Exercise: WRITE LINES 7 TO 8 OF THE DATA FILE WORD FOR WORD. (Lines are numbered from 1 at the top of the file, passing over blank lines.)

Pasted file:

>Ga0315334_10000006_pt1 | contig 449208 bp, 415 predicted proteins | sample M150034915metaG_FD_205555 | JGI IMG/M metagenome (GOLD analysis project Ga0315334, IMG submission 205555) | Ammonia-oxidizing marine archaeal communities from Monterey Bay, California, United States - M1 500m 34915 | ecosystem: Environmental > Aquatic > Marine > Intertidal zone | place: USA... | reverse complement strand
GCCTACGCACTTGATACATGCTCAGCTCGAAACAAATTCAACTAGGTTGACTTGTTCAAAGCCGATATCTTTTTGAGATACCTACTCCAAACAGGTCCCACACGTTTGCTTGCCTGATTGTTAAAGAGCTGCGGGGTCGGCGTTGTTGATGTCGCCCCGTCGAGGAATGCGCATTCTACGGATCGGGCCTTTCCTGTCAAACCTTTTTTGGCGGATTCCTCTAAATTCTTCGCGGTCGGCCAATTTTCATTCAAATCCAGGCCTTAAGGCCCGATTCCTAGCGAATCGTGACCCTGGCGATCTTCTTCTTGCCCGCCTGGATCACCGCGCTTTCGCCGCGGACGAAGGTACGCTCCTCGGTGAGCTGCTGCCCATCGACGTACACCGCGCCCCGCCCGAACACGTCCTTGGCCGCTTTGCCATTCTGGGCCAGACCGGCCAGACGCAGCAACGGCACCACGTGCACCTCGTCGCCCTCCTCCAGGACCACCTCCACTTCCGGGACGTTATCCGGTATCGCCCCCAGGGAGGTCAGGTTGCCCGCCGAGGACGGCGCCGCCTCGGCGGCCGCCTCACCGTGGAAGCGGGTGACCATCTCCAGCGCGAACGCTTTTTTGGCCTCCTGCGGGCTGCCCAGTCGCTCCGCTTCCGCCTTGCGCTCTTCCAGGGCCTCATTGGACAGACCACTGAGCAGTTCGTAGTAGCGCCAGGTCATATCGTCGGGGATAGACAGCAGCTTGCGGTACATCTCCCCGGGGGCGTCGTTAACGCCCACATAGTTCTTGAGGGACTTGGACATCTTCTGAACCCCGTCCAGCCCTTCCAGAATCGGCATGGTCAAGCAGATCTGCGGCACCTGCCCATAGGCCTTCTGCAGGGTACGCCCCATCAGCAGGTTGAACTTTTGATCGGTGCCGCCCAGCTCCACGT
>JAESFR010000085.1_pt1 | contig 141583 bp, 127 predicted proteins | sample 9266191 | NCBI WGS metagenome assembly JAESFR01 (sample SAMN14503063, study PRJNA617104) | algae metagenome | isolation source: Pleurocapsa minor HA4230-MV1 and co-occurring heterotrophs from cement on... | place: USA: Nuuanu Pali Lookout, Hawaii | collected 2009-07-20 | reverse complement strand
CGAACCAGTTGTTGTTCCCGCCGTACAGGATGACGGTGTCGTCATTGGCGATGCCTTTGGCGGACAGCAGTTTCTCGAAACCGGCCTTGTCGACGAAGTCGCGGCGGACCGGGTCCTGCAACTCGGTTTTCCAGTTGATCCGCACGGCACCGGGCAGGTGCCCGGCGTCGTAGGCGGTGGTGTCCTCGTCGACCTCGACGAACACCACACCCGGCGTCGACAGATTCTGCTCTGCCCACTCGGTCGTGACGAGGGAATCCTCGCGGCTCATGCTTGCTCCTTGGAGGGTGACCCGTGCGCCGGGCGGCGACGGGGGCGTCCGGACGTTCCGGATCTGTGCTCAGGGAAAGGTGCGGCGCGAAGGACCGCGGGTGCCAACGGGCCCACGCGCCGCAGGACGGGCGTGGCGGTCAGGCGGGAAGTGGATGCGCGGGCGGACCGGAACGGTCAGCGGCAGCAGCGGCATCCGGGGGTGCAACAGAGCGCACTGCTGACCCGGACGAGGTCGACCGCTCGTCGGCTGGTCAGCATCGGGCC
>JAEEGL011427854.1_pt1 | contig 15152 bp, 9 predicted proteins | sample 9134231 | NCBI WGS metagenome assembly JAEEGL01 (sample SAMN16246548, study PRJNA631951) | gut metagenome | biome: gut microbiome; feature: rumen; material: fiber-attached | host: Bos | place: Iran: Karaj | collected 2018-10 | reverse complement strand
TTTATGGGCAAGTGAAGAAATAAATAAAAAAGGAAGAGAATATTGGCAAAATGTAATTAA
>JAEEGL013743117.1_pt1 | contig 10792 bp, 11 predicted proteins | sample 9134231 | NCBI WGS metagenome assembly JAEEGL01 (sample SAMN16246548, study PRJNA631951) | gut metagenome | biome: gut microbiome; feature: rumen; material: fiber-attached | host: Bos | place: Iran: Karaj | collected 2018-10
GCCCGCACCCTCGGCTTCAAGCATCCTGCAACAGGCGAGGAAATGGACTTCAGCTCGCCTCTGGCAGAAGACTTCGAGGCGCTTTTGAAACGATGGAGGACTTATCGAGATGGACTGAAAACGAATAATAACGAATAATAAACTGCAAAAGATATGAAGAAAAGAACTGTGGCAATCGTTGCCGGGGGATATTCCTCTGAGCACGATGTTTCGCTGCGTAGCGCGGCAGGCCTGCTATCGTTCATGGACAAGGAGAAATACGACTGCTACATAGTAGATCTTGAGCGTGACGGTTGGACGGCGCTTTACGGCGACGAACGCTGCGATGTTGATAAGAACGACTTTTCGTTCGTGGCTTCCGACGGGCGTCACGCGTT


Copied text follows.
>JAEEGL013743117.1_pt1 | contig 10792 bp, 11 predicted proteins | sample 9134231 | NCBI WGS metagenome assembly JAEEGL01 (sample SAMN16246548, study PRJNA631951) | gut metagenome | biome: gut microbiome; feature: rumen; material: fiber-attached | host: Bos | place: Iran: Karaj | collected 2018-10
GCCCGCACCCTCGGCTTCAAGCATCCTGCAACAGGCGAGGAAATGGACTTCAGCTCGCCTCTGGCAGAAGACTTCGAGGCGCTTTTGAAACGATGGAGGACTTATCGAGATGGACTGAAAACGAATAATAACGAATAATAAACTGCAAAAGATATGAAGAAAAGAACTGTGGCAATCGTTGCCGGGGGATATTCCTCTGAGCACGATGTTTCGCTGCGTAGCGCGGCAGGCCTGCTATCGTTCATGGACAAGGAGAAATACGACTGCTACATAGTAGATCTTGAGCGTGACGGTTGGACGGCGCTTTACGGCGACGAACGCTGCGATGTTGATAAGAACGACTTTTCGTTCGTGGCTTCCGACGGGCGTCACGCGTT